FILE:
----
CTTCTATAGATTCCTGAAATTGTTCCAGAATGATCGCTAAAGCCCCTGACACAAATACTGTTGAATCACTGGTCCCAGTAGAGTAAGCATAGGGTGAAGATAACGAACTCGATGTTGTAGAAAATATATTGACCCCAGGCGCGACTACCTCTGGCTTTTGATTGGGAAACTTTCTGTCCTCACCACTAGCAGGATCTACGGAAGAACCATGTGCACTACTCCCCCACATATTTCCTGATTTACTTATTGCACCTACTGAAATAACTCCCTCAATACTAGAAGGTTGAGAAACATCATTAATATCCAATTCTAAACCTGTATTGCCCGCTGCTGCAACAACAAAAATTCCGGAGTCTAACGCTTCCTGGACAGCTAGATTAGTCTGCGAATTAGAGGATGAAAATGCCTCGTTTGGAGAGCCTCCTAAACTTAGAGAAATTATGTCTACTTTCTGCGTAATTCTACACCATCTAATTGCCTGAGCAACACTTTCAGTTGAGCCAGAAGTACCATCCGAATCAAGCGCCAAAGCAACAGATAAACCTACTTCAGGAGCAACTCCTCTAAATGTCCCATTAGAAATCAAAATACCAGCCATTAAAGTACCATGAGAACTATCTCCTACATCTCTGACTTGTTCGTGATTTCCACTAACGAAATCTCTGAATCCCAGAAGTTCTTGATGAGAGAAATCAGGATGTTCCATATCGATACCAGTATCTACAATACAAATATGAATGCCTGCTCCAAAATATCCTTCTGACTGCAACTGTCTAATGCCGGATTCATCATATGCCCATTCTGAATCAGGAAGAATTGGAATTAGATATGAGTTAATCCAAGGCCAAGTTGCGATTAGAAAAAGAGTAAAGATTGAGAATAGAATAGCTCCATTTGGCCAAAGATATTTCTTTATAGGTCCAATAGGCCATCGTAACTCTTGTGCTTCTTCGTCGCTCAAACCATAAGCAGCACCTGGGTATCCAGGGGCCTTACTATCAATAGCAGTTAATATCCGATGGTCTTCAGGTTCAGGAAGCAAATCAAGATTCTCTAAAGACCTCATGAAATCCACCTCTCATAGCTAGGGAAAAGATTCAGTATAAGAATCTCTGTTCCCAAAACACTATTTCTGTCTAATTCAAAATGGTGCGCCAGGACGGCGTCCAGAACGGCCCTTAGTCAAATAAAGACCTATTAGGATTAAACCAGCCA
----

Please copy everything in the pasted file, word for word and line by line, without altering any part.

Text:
CTTCTATAGATTCCTGAAATTGTTCCAGAATGATCGCTAAAGCCCCTGACACAAATACTGTTGAATCACTGGTCCCAGTAGAGTAAGCATAGGGTGAAGATAACGAACTCGATGTTGTAGAAAATATATTGACCCCAGGCGCGACTACCTCTGGCTTTTGATTGGGAAACTTTCTGTCCTCACCACTAGCAGGATCTACGGAAGAACCATGTGCACTACTCCCCCACATATTTCCTGATTTACTTATTGCACCTACTGAAATAACTCCCTCAATACTAGAAGGTTGAGAAACATCATTAATATCCAATTCTAAACCTGTATTGCCCGCTGCTGCAACAACAAAAATTCCGGAGTCTAACGCTTCCTGGACAGCTAGATTAGTCTGCGAATTAGAGGATGAAAATGCCTCGTTTGGAGAGCCTCCTAAACTTAGAGAAATTATGTCTACTTTCTGCGTAATTCTACACCATCTAATTGCCTGAGCAACACTTTCAGTTGAGCCAGAAGTACCATCCGAATCAAGCGCCAAAGCAACAGATAAACCTACTTCAGGAGCAACTCCTCTAAATGTCCCATTAGAAATCAAAATACCAGCCATTAAAGTACCATGAGAACTATCTCCTACATCTCTGACTTGTTCGTGATTTCCACTAACGAAATCTCTGAATCCCAGAAGTTCTTGATGAGAGAAATCAGGATGTTCCATATCGATACCAGTATCTACAATACAAATATGAATGCCTGCTCCAAAATATCCTTCTGACTGCAACTGTCTAATGCCGGATTCATCATATGCCCATTCTGAATCAGGAAGAATTGGAATTAGATATGAGTTAATCCAAGGCCAAGTTGCGATTAGAAAAAGAGTAAAGATTGAGAATAGAATAGCTCCATTTGGCCAAAGATATTTCTTTATAGGTCCAATAGGCCATCGTAACTCTTGTGCTTCTTCGTCGCTCAAACCATAAGCAGCACCTGGGTATCCAGGGGCCTTACTATCAATAGCAGTTAATATCCGATGGTCTTCAGGTTCAGGAAGCAAATCAAGATTCTCTAAAGACCTCATGAAATCCACCTCTCATAGCTAGGGAAAAGATTCAGTATAAGAATCTCTGTTCCCAAAACACTATTTCTGTCTAATTCAAAATGGTGCGCCAGGACGGCGTCCAGAACGGCCCTTAGTCAAATAAAGACCTATTAGGATTAAACCAGCCA